I love to travel. But I hate the actual “traveling” part. The flying part anyway. The first and last days of a trip always get my heart racing and twist my stomach into a pretzel. This time, I have the added stress of feeling almost totally unprepared for this vacation. I have spent so many days and nights working at my job that I’ve not had time to do my usual pre-trip planning and packing. I’ve thrown things into suitcases at the last possible moment and I know that I will have forgotten things. I just hope they are things I can buy on the road.
Several months ago I decided that it was time for another road trip. I say that “I” decided because Doc doesn’t have much to do with planning. He’s happy to go along with whatever I select knowing that I’ll choose things we’ve talked about or things I know he will enjoy. This year, I’ve decided to do a partial repeat of our first trip together 23 years ago. We’re going to drive across South Dakota, and then cross the Bighorn mountains to Yellowstone National Park and return over the Beartooth Pass in Montana. On our first crossing of the Bighorn Mountains we were stunned by beautiful fields of blooming lupines. I’ve researched historic blooming dates and determined that the second week of June is our best bet for seeing the flowers in bloom. I’ve also arranged to meet Doc’s son and family in Yellowstone. We are particularly excited to share that portion of the trip with them.
I’ve planned an 11 day vacation. There is much to do and see and we could spend much more time traveling. But with a family of cats at home, we worry about them even though they are being well cared for. I’ve learned that 12 days is about right for us these days. When I researched flights, returning on the 11th day gave us not only the best flight schedule, but it was also decidedly the cheapest flight, saving us more than $200, so that is what I’ve chosen.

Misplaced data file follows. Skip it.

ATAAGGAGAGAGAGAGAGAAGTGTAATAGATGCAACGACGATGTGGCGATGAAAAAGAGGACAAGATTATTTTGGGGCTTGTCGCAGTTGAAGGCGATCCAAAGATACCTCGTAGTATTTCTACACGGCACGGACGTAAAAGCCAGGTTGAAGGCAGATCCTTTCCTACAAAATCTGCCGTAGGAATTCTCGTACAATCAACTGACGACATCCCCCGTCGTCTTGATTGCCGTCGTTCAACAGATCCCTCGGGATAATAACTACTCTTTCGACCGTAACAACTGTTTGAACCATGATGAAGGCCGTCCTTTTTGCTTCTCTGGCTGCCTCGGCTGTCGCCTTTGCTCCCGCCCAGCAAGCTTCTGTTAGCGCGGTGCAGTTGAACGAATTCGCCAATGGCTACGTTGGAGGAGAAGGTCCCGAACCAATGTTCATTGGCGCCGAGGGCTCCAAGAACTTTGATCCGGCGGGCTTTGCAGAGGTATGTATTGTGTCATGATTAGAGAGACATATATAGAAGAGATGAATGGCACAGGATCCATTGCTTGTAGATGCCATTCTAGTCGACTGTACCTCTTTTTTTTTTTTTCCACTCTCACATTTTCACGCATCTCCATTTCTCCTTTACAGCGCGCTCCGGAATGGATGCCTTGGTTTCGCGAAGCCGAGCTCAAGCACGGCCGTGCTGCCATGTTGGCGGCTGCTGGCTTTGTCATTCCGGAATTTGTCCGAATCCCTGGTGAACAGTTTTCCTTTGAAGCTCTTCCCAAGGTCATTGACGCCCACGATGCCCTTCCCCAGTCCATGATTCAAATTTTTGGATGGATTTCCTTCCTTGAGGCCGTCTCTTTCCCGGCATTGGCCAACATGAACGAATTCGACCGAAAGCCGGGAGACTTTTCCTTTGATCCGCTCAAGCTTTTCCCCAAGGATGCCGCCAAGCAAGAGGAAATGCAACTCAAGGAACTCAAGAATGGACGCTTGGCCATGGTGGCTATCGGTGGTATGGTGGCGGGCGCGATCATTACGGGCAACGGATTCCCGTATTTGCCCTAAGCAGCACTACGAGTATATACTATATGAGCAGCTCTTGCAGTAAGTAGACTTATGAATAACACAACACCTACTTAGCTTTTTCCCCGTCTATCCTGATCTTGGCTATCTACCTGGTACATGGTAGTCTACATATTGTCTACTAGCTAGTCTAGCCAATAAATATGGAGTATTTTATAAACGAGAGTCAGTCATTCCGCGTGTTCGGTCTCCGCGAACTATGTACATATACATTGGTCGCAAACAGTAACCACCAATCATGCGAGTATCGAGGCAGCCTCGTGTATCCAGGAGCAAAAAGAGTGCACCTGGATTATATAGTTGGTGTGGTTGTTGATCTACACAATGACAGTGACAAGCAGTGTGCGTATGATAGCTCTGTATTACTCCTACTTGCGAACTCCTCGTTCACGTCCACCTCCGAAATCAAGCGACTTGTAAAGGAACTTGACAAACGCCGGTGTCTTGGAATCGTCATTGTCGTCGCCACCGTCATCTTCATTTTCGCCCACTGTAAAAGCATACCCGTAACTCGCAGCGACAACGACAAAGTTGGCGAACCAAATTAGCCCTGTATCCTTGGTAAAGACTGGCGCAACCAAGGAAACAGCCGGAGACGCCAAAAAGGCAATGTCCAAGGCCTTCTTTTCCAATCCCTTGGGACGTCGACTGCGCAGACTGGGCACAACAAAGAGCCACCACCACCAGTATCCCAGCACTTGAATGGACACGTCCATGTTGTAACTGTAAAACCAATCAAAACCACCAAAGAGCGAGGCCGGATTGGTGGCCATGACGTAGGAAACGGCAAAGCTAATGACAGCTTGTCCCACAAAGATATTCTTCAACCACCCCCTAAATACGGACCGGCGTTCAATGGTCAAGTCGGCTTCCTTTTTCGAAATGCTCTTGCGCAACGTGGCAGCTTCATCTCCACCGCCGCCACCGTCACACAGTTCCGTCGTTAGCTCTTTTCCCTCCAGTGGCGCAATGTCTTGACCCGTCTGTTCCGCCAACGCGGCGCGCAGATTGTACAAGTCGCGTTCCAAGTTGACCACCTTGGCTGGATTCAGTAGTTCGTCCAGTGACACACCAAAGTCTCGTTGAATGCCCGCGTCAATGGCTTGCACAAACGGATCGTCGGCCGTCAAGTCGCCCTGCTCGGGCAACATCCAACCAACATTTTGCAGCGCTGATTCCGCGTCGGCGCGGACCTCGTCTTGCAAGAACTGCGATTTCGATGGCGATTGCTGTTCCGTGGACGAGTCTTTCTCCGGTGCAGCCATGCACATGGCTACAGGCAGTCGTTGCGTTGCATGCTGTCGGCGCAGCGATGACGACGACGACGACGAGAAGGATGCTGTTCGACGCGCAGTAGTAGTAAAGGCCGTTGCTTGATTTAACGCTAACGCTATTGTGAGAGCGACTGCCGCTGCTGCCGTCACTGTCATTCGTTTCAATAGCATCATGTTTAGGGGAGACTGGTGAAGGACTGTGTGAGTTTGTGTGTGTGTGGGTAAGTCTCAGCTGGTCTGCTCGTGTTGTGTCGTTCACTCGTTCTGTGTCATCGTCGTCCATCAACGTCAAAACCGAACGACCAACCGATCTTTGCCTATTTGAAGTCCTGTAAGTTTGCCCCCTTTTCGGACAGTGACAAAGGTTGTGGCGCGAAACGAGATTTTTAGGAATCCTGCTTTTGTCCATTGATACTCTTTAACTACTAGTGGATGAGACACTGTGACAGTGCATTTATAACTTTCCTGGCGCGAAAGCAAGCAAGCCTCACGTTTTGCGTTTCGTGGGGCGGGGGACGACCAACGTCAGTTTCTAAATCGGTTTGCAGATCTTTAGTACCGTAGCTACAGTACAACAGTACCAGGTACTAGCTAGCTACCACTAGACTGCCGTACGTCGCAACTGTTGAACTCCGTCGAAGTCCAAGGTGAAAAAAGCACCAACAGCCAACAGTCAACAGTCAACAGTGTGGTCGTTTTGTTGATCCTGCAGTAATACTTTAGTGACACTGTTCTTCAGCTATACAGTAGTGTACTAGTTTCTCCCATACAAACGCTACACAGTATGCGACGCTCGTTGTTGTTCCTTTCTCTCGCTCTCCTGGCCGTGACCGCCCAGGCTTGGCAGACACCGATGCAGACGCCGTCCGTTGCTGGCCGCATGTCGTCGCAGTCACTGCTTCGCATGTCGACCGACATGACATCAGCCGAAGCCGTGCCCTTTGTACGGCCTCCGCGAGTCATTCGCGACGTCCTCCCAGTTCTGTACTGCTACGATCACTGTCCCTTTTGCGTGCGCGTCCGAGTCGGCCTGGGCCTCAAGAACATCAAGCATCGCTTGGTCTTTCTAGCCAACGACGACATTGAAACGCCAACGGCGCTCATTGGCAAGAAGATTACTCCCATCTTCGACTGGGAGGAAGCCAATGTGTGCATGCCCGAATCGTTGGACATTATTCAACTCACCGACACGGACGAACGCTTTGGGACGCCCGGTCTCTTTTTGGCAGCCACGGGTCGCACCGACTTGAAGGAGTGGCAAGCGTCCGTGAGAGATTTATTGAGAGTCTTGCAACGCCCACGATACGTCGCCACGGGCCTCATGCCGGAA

Our flight from Cleveland to Sioux Falls is scheduled for 10:47 a.m. We leave our house at 7 a.m. for the hour+ drive. No, it is not too early.
Traffic on this Saturday morning is light. Note to self: Saturday flights might be more expensive but if we don’t get caught in weekday traffic jams it’s worth paying more.
We arrive at the airport to find four new signs announcing a red lot, a blue lot, a green lot and an orange lot but nothing indicates what any of these colors mean. I manage to read a sign further down the road that indicates the green lot is “Daily Parking” and costs “$17 per day.” It’s the garage closest to the terminal where we usually park. It seems a little pricey to me.
A fifth sign reads “Long Term & Hotel Parking.” We both know it’s the wrong choice. Doc pulls in anyway. We’re in the lot of the Sheraton.
If all else fails, ask somebody.
I go into the lobby of the hotel. Yes, I am welcome to park in their lot for $13 a day. But the adjacent orange airport lot is cheaper. We drive into the orange lot. Only when we get to the new ticket machine (which no longer gives you a ticket) does it indicate that parking here is $11 a day. Doc swipes his credit card and we drive to one of the only spaces we can find ̶ at the far end of the lot along a fence. The fence will make it easy to find the car when we return.